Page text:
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Ali Adeeb, a top member of Maliki's Dawa Party, accused the U.S. of having thrown in with Sunni insurgents.

"There's a substantial change in the way Americans think," he said. "They used to target Baathists and infidels, but now they are targeting the militias. It's as though they forgot about the Baathists. There is cooperation between the American leaders and the terrorists."

Americans deny that, noting that the United States lost more soldiers in the past month to fights with Sunni insurgents in Anbar province than to battles with Shiite militias; 105 American service members died in Iraq in October, one of the war's highest monthly death tolls.

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Sunni politicians criticize the United States for not having stopped the sectarian violence, which has worsened each month since the Feb. 22 bombing of a Shiite shrine in Samarra.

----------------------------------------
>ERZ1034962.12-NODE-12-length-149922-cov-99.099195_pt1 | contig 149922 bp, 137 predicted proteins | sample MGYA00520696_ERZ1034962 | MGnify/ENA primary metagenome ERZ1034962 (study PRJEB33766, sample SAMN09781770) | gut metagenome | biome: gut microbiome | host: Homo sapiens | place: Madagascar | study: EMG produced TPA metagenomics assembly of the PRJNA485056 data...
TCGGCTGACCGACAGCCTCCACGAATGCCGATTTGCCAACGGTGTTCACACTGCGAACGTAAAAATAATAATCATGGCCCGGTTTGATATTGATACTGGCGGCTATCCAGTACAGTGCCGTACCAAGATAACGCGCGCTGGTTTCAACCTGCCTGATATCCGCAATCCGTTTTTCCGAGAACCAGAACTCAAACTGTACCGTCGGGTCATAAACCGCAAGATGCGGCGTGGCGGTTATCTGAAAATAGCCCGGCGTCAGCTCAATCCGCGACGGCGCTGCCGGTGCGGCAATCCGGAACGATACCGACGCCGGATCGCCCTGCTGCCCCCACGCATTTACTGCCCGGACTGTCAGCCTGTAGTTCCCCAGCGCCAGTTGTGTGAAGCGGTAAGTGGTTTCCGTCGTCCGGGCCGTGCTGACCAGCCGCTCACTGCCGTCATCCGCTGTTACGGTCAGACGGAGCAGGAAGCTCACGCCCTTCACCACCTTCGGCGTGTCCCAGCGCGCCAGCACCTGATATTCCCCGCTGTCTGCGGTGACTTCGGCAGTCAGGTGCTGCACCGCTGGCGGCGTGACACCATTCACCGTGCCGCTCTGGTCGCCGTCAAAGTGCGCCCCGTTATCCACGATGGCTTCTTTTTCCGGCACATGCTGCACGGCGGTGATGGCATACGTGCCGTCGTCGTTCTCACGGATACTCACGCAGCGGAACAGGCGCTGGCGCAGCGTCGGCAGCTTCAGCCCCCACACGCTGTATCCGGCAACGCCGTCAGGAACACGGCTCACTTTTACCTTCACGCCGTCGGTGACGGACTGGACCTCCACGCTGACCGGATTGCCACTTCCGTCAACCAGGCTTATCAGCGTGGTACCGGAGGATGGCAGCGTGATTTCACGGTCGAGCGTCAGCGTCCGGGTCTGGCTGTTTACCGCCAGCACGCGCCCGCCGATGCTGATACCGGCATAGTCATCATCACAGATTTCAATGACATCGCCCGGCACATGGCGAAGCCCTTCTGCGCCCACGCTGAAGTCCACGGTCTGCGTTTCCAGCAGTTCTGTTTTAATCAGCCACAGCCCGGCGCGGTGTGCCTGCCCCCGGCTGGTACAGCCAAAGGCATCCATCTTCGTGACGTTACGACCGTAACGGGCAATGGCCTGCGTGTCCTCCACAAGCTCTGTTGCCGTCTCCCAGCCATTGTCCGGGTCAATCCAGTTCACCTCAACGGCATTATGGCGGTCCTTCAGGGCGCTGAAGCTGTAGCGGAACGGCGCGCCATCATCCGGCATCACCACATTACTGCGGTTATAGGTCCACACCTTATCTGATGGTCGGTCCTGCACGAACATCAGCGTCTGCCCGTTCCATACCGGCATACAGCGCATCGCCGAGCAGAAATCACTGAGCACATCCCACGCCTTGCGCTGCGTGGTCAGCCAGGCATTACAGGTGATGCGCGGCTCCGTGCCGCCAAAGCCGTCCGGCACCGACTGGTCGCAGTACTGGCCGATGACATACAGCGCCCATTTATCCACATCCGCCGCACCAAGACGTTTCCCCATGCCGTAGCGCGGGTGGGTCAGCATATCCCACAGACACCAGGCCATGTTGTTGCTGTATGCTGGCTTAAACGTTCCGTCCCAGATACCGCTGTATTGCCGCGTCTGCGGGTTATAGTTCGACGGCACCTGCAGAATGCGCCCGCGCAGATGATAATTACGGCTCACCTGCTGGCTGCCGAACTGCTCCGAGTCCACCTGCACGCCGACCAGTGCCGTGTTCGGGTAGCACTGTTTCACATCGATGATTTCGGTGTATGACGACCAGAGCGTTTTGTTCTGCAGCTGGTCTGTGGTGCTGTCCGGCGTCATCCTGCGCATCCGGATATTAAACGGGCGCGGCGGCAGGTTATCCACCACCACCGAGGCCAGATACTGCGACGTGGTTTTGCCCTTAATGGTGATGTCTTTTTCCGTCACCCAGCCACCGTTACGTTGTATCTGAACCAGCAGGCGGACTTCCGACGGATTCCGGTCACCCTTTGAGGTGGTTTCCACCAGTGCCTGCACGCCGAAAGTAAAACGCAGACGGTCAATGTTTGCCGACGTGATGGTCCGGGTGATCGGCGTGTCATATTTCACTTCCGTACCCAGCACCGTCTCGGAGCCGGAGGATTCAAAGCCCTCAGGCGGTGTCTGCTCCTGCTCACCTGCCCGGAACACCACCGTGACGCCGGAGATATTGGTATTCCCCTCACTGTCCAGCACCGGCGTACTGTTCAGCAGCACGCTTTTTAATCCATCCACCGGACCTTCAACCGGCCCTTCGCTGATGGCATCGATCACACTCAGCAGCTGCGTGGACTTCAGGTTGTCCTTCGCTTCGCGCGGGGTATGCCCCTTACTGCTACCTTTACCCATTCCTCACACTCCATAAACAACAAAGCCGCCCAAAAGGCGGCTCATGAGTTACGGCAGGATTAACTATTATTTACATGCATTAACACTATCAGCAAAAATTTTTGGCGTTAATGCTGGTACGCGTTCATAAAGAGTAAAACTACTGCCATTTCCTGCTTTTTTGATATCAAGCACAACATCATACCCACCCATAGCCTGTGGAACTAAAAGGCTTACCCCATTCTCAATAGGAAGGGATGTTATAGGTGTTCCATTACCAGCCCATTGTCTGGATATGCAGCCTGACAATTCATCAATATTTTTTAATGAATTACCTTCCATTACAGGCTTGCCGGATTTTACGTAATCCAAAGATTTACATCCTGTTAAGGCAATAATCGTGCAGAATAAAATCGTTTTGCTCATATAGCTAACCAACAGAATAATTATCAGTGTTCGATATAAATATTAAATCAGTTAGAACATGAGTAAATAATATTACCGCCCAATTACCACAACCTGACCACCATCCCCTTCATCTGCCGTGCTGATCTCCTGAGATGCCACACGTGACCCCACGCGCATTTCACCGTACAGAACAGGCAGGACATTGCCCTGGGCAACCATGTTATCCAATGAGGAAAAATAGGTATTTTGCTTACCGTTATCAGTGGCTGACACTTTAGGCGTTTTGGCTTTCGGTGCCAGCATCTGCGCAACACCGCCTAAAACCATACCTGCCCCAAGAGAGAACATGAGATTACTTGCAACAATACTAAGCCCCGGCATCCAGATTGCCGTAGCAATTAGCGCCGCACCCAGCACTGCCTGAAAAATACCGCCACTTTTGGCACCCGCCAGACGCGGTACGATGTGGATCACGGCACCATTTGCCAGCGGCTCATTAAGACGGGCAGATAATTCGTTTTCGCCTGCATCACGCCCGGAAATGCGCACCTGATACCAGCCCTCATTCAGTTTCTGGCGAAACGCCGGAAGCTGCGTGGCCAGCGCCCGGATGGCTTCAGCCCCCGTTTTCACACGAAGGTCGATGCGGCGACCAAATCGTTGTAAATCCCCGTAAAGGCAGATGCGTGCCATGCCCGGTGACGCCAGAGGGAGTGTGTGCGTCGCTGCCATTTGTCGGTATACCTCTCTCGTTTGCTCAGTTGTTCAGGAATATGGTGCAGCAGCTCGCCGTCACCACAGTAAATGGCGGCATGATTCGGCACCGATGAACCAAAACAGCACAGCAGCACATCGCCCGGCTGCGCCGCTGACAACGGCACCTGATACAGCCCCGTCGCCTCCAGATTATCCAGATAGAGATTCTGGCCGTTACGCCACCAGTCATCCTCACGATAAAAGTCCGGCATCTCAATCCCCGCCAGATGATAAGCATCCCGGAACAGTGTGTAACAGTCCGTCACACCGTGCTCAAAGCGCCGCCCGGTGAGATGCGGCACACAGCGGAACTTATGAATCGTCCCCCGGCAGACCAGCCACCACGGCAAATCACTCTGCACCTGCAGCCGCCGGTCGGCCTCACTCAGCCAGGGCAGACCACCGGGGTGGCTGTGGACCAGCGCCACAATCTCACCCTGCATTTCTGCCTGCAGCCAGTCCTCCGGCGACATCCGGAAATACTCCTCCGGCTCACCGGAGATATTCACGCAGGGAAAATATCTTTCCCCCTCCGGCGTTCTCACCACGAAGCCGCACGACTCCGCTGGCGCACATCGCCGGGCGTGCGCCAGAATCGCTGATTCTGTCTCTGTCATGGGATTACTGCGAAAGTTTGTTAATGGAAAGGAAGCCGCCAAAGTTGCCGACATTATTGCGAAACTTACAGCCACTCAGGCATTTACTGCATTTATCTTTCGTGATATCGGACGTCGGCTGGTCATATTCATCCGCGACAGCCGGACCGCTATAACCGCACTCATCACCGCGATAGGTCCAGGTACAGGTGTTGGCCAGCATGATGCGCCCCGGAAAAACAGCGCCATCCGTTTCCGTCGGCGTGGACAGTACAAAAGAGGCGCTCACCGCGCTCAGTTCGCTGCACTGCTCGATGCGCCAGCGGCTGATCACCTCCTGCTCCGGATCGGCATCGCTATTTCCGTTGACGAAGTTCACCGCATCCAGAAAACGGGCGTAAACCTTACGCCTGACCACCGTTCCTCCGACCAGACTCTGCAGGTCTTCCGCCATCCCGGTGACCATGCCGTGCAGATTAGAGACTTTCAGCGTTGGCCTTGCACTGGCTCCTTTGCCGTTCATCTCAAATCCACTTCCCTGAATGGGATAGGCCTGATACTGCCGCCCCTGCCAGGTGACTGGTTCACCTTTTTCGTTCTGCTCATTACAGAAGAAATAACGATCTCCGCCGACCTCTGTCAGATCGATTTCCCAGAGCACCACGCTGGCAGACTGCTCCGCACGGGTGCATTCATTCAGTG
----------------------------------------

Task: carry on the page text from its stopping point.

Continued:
"They're not doing enough to stop the militias," said Alaa Makki, a Sunni parliament member of parliament. "Only authorized government forces should be armed."

American officials acknowledge privately that their policy makes it difficult to say whose side the United States is on. "Something that represents everyone ultimately represents no one," said one State Department official who asked not to be named because of the sensitivity of Iraq policy.

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With just days to go before midterm elections in the United States, where surveys show Iraq is the No. 1 issue, no American official was willing to be quoted being critical of Iraq policy. U.S. statements in recent days have been aimed primarily at playing down the public differences that Maliki's pronouncements have highlighted.

On Thursday, the chief U.S. military spokesman in Iraq, Army Maj. Gen. William Caldwell, dismissed the feud as a natural consequence of trying to stand up the Iraqi government. "We are in a tremendous state of transition," Caldwell said.